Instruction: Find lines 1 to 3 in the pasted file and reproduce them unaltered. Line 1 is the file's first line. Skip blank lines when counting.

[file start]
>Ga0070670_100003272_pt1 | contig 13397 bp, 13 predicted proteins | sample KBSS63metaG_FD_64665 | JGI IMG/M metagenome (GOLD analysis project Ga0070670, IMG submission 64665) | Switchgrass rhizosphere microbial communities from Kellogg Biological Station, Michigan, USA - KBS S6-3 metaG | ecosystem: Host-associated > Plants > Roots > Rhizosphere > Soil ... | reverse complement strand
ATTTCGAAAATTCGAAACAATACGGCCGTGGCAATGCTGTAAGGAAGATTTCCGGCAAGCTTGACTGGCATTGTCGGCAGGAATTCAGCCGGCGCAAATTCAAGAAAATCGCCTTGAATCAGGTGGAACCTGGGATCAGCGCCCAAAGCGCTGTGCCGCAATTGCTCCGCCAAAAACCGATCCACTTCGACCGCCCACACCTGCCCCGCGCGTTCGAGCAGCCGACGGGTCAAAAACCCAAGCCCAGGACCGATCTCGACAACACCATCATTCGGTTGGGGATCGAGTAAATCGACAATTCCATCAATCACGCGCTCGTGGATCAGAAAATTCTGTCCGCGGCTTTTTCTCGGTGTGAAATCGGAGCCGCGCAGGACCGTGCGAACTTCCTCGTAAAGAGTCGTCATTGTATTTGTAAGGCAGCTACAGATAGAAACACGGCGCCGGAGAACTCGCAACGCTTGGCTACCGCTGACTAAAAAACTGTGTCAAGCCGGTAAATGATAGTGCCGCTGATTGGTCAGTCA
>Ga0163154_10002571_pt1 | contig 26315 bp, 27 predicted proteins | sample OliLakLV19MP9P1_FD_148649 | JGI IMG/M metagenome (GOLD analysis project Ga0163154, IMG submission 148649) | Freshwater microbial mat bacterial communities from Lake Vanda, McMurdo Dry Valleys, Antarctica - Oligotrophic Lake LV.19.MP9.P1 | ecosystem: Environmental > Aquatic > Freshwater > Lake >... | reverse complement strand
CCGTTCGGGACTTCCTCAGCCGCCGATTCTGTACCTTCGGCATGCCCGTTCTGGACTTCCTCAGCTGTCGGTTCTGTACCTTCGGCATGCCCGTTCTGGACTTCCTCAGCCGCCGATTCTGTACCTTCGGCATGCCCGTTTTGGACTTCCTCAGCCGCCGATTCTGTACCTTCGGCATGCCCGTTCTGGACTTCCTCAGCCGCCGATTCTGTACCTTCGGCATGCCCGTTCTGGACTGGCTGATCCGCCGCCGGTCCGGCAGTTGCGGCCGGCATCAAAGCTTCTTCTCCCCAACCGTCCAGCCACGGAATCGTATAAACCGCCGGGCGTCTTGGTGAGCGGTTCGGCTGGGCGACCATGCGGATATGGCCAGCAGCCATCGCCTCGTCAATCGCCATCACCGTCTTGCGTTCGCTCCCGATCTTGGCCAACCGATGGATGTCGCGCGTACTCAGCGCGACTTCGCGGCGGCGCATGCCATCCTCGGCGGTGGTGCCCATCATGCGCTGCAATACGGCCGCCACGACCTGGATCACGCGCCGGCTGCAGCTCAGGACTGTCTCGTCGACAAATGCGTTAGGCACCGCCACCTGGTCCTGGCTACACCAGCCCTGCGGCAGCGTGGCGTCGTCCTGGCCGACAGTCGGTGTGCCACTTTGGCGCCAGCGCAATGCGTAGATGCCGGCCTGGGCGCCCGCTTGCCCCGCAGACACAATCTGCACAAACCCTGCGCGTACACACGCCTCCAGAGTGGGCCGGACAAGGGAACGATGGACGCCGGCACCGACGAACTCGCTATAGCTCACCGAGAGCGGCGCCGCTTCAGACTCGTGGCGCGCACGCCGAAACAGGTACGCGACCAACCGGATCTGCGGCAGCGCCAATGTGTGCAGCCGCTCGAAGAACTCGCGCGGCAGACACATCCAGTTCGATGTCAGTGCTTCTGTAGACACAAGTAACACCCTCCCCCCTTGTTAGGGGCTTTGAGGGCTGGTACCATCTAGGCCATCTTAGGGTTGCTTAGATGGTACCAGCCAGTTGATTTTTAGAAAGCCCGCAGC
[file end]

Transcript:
>Ga0070670_100003272_pt1 | contig 13397 bp, 13 predicted proteins | sample KBSS63metaG_FD_64665 | JGI IMG/M metagenome (GOLD analysis project Ga0070670, IMG submission 64665) | Switchgrass rhizosphere microbial communities from Kellogg Biological Station, Michigan, USA - KBS S6-3 metaG | ecosystem: Host-associated > Plants > Roots > Rhizosphere > Soil ... | reverse complement strand
ATTTCGAAAATTCGAAACAATACGGCCGTGGCAATGCTGTAAGGAAGATTTCCGGCAAGCTTGACTGGCATTGTCGGCAGGAATTCAGCCGGCGCAAATTCAAGAAAATCGCCTTGAATCAGGTGGAACCTGGGATCAGCGCCCAAAGCGCTGTGCCGCAATTGCTCCGCCAAAAACCGATCCACTTCGACCGCCCACACCTGCCCCGCGCGTTCGAGCAGCCGACGGGTCAAAAACCCAAGCCCAGGACCGATCTCGACAACACCATCATTCGGTTGGGGATCGAGTAAATCGACAATTCCATCAATCACGCGCTCGTGGATCAGAAAATTCTGTCCGCGGCTTTTTCTCGGTGTGAAATCGGAGCCGCGCAGGACCGTGCGAACTTCCTCGTAAAGAGTCGTCATTGTATTTGTAAGGCAGCTACAGATAGAAACACGGCGCCGGAGAACTCGCAACGCTTGGCTACCGCTGACTAAAAAACTGTGTCAAGCCGGTAAATGATAGTGCCGCTGATTGGTCAGTCA
>Ga0163154_10002571_pt1 | contig 26315 bp, 27 predicted proteins | sample OliLakLV19MP9P1_FD_148649 | JGI IMG/M metagenome (GOLD analysis project Ga0163154, IMG submission 148649) | Freshwater microbial mat bacterial communities from Lake Vanda, McMurdo Dry Valleys, Antarctica - Oligotrophic Lake LV.19.MP9.P1 | ecosystem: Environmental > Aquatic > Freshwater > Lake >... | reverse complement strand